by thea marie
A journal of items that I am reading/ have read: a personal commitment for 2008
Michael Lee West
Originally published by Longstreet Press
I came by this book through Amazon.com as I was ordering Fried Green Tomatoes. It was one of those "Readers of this book have also selected...", so I went for it and got the super savings on the shipping. I wanted to compare Fried Green Tomatoes, the novel to the movie. Of course the novel was much better. Crazy Ladies sat on the shelf for ages before In recently finally decided to take it down and read it.
Crazy Ladies chronicles forty years of the lives and times of five Tennessee women, three generations of the same family. West allows the five women to tell the story, and then we also get occasional glimpses of the group from the unique perspective of the matriarch's black maid, Queenie.
In 1932, where the story begins, Miss Gussie is home alone with her infant daughter, Dorothy when an event occurs that although Miss Gussie manages to bury it away, it continues to quietly thread its way through the lives of her children and their respective daughters. It comes to light again near the end of the story, but winds up once again fading away, as do similar problems in the lives of these women who go on to make their own way, in their own way.
The story line itself isn't as provocative or profound, as it is entertaining. West has a writing style that is comfortable and engaging, much like someone sitting down with you and telling you a story you really want to hear. I found his use of first person fascinating. Having Miss Gussy, her daughters, Dorothy and Clancy Jane, and their daughters Bitsy and Violet giving their perspective of events as they unfold through the years was a lot like getting several sides of an interesting conversation. It was fun to see the different takes each character had on the same events. For me, I was able to better appreciate the characters since I was allowed to know what they were thinking at the time.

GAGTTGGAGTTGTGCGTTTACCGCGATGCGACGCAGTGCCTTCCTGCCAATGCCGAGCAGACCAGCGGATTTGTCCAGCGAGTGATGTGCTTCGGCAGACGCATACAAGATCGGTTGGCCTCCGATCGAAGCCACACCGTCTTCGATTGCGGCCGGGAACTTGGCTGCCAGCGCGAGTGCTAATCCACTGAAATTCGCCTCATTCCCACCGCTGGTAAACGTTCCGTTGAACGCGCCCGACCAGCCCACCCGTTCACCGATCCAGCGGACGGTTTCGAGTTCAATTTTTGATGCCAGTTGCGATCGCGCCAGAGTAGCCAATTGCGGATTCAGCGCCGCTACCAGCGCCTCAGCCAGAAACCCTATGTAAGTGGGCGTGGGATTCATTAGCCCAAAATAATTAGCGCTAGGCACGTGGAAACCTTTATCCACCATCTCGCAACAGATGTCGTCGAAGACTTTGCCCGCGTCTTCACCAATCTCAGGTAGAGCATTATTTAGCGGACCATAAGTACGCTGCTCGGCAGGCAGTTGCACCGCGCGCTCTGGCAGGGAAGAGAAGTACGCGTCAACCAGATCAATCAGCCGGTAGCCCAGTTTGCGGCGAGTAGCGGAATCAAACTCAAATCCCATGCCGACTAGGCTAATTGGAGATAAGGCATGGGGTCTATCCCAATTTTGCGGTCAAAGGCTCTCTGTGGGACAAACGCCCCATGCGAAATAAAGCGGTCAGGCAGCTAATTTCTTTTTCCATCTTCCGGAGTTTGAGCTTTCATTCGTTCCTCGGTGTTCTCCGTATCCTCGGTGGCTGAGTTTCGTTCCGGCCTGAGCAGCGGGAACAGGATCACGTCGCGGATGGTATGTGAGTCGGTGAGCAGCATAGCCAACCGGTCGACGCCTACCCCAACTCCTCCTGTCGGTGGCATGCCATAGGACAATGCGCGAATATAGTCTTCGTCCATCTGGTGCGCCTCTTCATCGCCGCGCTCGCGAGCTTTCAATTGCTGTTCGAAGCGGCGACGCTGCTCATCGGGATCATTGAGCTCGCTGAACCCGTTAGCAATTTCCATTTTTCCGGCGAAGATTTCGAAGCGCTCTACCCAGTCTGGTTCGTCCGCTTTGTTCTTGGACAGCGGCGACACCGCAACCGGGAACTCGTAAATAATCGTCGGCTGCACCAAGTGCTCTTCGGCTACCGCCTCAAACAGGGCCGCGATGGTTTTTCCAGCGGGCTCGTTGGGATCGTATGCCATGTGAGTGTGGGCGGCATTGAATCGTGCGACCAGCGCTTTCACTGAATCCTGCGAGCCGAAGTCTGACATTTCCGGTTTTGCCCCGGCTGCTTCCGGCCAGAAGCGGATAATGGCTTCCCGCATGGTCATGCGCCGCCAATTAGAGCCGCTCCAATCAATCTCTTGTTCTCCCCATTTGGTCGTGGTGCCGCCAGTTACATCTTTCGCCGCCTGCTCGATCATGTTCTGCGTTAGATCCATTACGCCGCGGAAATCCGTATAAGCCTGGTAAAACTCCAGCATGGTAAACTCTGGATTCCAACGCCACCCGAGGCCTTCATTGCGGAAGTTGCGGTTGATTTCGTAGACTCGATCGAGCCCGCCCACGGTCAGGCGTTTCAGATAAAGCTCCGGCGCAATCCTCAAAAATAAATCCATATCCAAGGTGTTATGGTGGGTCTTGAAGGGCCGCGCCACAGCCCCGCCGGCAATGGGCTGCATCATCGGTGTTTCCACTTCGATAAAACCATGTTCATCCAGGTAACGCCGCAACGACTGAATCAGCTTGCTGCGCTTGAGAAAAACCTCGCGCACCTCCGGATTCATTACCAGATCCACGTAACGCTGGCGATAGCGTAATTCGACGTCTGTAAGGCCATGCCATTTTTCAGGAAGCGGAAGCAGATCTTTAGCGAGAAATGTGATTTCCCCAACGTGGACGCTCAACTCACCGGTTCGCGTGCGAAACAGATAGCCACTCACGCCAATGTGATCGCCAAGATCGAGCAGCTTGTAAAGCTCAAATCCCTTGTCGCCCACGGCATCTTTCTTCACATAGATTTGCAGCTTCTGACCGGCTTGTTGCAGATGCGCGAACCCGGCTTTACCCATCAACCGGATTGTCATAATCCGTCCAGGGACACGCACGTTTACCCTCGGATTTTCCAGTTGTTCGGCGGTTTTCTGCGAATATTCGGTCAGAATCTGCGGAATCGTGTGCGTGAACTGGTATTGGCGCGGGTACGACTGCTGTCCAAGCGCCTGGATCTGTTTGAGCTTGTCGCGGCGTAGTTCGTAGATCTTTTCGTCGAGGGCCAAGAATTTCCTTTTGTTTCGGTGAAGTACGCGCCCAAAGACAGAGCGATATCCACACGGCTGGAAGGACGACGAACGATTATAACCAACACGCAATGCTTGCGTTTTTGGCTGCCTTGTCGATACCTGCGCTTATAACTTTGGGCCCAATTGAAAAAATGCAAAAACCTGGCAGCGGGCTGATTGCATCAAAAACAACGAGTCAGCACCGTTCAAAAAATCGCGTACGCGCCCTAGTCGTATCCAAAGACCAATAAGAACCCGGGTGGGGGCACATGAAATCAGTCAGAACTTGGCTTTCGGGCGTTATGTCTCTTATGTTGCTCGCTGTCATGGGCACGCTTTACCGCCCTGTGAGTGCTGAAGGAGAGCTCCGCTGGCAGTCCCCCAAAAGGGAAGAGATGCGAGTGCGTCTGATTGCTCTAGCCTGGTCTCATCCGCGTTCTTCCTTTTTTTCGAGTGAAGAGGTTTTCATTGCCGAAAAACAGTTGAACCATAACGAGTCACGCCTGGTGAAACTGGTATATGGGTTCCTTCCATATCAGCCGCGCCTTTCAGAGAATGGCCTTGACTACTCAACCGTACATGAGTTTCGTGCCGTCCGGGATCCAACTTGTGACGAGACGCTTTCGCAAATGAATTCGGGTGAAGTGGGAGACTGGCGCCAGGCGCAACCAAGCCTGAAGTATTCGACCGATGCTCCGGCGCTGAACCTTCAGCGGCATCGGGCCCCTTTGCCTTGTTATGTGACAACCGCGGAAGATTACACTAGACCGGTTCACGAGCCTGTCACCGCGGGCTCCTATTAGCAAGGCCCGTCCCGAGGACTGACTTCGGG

For example, even in third person, it would have been very easy to tell that Miss Gussie was a strong and determined woman and why she preferred her younger child, the independent, outgoing, freethinking Clancy to her older, emotionally fragile, attention-seeking daughter, Dorothy. But it wouldn't have been so easy for me to not find Dorothy's daughter, Bitsy, flighty and shallow had I not been allowed to see what was happening in her head. It was also very real how Miss Gussie and the youngest granddaughter, Violet, formed the strongest bond, being that they were so very much alike in their ways and their viewpoints. Kind of a life comes full circle sort of thing.
The characters live through what was probably the most turbulent period in recent American history, WWII, the nostalgic 50's, the 60's, with the story ending in the early 70's. By that time they have gone through the respective changes each of those decades brought about in women's lives, each of them with differing levels of success and failure. Bitsy, Miss Gussie's oldest granddaughter has had a child of her own by this time. I was left wondering what was in store for her daughter.